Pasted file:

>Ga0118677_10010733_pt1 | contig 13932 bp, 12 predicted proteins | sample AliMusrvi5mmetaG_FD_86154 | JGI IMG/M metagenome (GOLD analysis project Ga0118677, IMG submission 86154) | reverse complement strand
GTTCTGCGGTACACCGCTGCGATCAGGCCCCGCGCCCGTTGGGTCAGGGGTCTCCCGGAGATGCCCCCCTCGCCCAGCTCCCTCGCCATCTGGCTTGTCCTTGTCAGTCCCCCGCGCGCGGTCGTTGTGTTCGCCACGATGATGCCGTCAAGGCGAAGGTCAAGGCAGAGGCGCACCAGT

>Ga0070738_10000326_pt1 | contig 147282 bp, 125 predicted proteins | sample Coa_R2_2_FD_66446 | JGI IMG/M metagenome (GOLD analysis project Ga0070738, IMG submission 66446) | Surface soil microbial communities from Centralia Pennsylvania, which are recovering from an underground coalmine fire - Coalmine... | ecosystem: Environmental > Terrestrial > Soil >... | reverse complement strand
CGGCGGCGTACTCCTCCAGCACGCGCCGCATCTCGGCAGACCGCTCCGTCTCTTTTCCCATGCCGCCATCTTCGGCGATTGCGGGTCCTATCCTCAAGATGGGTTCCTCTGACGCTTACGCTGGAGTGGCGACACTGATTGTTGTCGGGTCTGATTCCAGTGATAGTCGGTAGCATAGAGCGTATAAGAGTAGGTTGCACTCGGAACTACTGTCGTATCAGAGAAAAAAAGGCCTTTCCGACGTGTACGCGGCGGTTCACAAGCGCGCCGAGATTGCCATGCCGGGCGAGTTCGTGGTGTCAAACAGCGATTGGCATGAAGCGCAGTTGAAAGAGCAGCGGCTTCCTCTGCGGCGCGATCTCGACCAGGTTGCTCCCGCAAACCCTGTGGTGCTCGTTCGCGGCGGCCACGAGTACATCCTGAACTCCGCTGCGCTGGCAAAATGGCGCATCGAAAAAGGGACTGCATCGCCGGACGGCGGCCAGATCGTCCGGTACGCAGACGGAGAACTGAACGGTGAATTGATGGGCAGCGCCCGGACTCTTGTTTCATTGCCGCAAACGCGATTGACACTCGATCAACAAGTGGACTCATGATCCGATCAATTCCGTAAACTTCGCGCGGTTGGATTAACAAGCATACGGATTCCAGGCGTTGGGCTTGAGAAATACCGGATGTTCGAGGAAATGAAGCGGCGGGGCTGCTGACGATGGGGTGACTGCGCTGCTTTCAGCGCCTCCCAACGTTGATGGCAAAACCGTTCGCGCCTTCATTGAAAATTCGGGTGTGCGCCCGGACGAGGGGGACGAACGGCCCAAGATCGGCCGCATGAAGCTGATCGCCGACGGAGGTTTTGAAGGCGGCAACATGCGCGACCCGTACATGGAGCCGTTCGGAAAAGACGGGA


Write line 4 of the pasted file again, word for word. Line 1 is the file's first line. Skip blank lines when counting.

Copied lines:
CGGCGGCGTACTCCTCCAGCACGCGCCGCATCTCGGCAGACCGCTCCGTCTCTTTTCCCATGCCGCCATCTTCGGCGATTGCGGGTCCTATCCTCAAGATGGGTTCCTCTGACGCTTACGCTGGAGTGGCGACACTGATTGTTGTCGGGTCTGATTCCAGTGATAGTCGGTAGCATAGAGCGTATAAGAGTAGGTTGCACTCGGAACTACTGTCGTATCAGAGAAAAAAAGGCCTTTCCGACGTGTACGCGGCGGTTCACAAGCGCGCCGAGATTGCCATGCCGGGCGAGTTCGTGGTGTCAAACAGCGATTGGCATGAAGCGCAGTTGAAAGAGCAGCGGCTTCCTCTGCGGCGCGATCTCGACCAGGTTGCTCCCGCAAACCCTGTGGTGCTCGTTCGCGGCGGCCACGAGTACATCCTGAACTCCGCTGCGCTGGCAAAATGGCGCATCGAAAAAGGGACTGCATCGCCGGACGGCGGCCAGATCGTCCGGTACGCAGACGGAGAACTGAACGGTGAATTGATGGGCAGCGCCCGGACTCTTGTTTCATTGCCGCAAACGCGATTGACACTCGATCAACAAGTGGACTCATGATCCGATCAATTCCGTAAACTTCGCGCGGTTGGATTAACAAGCATACGGATTCCAGGCGTTGGGCTTGAGAAATACCGGATGTTCGAGGAAATGAAGCGGCGGGGCTGCTGACGATGGGGTGACTGCGCTGCTTTCAGCGCCTCCCAACGTTGATGGCAAAACCGTTCGCGCCTTCATTGAAAATTCGGGTGTGCGCCCGGACGAGGGGGACGAACGGCCCAAGATCGGCCGCATGAAGCTGATCGCCGACGGAGGTTTTGAAGGCGGCAACATGCGCGACCCGTACATGGAGCCGTTCGGAAAAGACGGGA